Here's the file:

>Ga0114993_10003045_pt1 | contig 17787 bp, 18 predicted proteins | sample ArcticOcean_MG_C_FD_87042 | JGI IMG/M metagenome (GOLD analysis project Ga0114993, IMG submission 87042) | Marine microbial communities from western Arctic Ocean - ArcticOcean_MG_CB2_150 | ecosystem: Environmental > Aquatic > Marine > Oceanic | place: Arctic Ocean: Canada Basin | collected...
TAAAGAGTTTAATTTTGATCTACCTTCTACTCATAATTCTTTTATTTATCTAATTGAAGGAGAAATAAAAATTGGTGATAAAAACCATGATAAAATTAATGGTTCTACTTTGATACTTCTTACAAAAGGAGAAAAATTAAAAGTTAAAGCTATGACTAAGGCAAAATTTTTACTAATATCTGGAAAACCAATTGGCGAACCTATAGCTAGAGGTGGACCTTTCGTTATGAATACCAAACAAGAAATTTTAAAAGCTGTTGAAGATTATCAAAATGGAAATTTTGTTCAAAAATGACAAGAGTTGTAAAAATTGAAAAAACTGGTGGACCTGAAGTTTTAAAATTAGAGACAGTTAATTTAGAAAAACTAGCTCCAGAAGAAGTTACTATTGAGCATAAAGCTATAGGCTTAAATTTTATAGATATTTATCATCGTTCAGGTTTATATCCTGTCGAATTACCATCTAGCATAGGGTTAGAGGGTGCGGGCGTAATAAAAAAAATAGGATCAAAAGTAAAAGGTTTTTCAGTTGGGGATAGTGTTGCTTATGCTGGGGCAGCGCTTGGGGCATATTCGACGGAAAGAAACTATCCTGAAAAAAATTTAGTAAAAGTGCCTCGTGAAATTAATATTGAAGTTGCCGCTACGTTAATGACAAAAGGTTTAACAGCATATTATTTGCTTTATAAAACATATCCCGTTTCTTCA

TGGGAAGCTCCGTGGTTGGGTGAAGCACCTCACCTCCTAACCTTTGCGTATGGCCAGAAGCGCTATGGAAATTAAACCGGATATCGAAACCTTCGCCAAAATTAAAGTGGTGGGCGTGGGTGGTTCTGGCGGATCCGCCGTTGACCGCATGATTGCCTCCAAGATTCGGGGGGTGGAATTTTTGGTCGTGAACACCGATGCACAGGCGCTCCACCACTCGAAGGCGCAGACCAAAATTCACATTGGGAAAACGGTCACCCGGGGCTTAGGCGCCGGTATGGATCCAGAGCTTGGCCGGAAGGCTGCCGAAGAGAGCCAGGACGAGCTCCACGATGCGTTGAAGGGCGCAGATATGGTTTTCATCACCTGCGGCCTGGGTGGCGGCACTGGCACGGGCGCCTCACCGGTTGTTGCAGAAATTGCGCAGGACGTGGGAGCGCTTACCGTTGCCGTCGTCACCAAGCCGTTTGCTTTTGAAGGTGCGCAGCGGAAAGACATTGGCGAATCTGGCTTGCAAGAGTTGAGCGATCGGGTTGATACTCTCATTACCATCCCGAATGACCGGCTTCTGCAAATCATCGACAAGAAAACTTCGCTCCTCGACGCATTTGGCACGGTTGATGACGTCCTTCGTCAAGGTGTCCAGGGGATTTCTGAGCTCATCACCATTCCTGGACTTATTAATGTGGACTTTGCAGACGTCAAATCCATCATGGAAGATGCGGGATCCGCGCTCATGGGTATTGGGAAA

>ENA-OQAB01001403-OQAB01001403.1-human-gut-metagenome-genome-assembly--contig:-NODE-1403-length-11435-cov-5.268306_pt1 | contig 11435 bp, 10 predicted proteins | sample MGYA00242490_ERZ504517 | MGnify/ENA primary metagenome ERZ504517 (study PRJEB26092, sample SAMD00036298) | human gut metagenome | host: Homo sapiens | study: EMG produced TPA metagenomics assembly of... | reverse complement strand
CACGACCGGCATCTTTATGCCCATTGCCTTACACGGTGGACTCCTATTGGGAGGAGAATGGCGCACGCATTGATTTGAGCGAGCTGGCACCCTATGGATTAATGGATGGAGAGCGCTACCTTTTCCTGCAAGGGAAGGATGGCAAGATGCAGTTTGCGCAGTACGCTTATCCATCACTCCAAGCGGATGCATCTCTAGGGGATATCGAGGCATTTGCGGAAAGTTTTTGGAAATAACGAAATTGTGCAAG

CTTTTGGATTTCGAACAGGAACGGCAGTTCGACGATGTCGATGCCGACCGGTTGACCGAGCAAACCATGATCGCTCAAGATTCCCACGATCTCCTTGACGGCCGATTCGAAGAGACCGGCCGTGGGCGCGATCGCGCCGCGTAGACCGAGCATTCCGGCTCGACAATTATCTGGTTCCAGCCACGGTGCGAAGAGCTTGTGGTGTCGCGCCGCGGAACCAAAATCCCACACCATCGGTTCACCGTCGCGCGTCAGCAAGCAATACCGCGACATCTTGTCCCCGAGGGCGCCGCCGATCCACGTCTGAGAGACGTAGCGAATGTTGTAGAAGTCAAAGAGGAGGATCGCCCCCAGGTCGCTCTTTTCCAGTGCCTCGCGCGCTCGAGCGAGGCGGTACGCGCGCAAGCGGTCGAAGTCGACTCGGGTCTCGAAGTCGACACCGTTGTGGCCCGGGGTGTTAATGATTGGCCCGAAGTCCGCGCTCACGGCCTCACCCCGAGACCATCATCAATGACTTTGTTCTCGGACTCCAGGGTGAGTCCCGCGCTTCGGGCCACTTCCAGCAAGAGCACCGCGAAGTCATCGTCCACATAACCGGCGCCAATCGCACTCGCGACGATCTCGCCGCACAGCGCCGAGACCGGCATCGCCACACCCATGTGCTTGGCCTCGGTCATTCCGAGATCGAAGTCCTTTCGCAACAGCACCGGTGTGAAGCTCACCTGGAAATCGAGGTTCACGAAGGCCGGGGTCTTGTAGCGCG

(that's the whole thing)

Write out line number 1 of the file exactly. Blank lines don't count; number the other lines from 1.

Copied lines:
>Ga0114993_10003045_pt1 | contig 17787 bp, 18 predicted proteins | sample ArcticOcean_MG_C_FD_87042 | JGI IMG/M metagenome (GOLD analysis project Ga0114993, IMG submission 87042) | Marine microbial communities from western Arctic Ocean - ArcticOcean_MG_CB2_150 | ecosystem: Environmental > Aquatic > Marine > Oceanic | place: Arctic Ocean: Canada Basin | collected...